I spent a pretty good amount of time walking around Sykes Ridge on the 19th. The first horses I found while hiking were Admiral’s family. Still no new foal, but it was still nice to see them. Admiral grazed down low while the filly and her mother grazed on a hillslope.
As I walked back from them, I saw that the bachelor Starbuck had wandered into the area too. (As a point of interest, Starbuck is the father of the above dun mare with Admiral.)
As I continued up, I spotted Bristol and his filly out a way. I decided to walk out to them as it’d been a while since I’d seen them up close. I was a little curious if the filly was showing any signs of pregnancy.
Bristol looks the same as usual, and he lives in an area that no other horses do. He may not be too strong, but I think he is smart enough to know where he has the best chance of keeping his filly.
I don’t think the filly really looks pregnant, and she is still a little young. I have heard of cases in the wild where horses have foaled at her age (2 years).
I don’t often mention them here, but I really do see a lot of deer on my trips. I estimate I see anywhere from 15 to 30 on each trip to the Pryors, depending on where I am going. I usually see quite a few as I head up Sykes. These are mule deer. Only once have I ever seen a white tail on the range, and she was just barely in it. These deer were walking around in the mountain mahogany, and they were eating it.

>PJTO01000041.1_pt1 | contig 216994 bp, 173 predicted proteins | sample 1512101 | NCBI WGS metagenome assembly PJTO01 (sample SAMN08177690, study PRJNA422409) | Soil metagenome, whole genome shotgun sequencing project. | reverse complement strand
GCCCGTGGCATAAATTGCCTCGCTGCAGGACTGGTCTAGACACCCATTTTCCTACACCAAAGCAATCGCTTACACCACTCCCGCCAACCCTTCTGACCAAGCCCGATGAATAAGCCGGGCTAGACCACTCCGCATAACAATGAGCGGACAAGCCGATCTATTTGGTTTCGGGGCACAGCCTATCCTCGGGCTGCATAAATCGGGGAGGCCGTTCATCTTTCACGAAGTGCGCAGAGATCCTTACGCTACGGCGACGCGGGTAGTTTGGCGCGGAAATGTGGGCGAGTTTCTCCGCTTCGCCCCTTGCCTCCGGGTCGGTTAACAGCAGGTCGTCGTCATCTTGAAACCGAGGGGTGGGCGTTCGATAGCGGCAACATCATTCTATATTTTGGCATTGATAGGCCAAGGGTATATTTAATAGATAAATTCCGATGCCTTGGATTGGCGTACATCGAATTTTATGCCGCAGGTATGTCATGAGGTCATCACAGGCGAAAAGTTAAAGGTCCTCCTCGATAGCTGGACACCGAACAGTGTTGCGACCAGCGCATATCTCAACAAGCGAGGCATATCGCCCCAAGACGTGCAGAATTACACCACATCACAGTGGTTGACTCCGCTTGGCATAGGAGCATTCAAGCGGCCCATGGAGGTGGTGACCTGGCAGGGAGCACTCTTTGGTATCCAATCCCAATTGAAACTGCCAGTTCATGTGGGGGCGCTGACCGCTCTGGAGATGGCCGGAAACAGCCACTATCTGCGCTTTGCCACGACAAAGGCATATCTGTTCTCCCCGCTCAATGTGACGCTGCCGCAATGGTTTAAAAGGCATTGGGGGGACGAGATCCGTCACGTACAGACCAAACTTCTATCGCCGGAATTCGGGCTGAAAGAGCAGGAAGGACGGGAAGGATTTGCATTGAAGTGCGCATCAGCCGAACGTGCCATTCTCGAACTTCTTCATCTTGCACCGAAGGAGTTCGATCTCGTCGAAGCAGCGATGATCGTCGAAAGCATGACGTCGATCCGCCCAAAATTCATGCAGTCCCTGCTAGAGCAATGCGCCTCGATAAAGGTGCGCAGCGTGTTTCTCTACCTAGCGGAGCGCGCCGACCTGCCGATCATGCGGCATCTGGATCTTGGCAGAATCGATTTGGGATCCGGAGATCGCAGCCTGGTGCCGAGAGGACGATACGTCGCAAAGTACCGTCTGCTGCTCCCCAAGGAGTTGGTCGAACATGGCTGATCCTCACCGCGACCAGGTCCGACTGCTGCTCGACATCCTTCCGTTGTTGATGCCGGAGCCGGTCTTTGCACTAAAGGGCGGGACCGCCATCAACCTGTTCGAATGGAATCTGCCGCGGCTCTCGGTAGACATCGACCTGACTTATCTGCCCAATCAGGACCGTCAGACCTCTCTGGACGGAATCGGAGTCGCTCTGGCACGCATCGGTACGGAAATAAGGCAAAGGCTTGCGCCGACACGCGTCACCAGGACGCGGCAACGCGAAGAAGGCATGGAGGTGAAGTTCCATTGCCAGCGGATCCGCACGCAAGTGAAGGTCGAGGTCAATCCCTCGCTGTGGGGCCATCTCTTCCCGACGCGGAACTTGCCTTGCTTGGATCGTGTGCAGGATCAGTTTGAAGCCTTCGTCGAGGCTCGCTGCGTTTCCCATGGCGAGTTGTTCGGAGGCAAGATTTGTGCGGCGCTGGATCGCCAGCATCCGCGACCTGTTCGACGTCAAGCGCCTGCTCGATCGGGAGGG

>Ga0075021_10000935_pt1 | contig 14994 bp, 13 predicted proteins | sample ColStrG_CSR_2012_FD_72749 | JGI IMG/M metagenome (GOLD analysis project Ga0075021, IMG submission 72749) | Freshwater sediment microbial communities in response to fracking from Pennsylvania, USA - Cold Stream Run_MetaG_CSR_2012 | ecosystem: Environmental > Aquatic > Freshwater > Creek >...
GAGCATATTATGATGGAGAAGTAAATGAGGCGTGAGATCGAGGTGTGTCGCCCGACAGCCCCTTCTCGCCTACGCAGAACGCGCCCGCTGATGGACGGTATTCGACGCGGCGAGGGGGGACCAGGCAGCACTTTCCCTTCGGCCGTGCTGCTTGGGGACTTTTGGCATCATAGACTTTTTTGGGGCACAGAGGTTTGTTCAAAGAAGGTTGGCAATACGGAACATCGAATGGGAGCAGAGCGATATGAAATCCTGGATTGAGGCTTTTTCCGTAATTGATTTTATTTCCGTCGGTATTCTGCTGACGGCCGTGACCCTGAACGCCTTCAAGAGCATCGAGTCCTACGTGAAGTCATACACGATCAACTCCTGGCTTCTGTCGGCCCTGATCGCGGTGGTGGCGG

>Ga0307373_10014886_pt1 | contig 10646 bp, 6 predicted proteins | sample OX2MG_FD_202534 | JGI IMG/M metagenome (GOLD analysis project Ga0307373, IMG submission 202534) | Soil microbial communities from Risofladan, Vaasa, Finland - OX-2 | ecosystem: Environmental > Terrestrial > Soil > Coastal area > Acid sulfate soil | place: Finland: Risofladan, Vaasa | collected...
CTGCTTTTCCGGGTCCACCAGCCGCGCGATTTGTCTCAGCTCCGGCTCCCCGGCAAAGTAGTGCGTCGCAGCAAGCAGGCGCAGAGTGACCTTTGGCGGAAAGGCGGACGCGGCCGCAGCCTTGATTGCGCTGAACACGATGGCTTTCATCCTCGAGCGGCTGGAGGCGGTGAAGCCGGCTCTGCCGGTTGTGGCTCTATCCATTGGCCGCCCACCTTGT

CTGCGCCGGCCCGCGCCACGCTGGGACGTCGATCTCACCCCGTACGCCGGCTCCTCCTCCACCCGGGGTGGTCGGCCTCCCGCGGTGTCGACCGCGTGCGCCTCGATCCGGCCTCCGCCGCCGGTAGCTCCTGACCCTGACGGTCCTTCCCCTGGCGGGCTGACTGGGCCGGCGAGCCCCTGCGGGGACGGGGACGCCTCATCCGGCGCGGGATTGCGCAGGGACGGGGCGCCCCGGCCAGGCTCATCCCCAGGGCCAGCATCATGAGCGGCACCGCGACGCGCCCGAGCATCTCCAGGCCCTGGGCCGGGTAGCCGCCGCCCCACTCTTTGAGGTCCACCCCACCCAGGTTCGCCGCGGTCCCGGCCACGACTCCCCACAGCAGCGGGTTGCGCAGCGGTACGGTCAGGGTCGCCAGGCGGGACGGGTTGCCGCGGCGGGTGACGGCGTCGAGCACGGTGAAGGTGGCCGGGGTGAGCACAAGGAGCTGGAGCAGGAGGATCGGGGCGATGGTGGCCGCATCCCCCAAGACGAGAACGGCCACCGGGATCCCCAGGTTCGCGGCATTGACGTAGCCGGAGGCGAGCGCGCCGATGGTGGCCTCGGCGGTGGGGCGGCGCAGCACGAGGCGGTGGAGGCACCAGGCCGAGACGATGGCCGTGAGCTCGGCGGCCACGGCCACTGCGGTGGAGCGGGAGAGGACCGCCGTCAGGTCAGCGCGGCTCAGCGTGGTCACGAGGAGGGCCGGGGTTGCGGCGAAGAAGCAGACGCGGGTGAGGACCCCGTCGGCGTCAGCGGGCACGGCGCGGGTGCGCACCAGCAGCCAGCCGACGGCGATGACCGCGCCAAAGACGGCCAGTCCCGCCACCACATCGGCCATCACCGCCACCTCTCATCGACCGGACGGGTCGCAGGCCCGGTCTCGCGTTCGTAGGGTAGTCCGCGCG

Bighorn sheep also eat the mahogany, but I didn’t see any around this day. I did see plenty of places they had been in recently further up, though.
Corona’s family was just on the other side of the hill from the deer. It was just the second time I’d seen this 2008 foal.
My goal for the day was to get as high onto Sykes as I could, at least to the Sykes catchment area. I did make it there, but I didn’t stay long as there was a storm moving in. The only horse I saw close on Sykes was the bachelor Flint (Blue Moon). I also saw Morning Star and Coronado’s families from a distance.
We headed back before the storm hit. On the way down, I took this picture: (You can click it for a larger version.)
This is what Mustang Flats looks like from above. I’ve posted some pictures before showing horses on the face of the mountain headed up; this is near where they come up. You can also see Highway 37 and Bighorn Canyon in the picture. Those are the Bighorn Mountains in the background.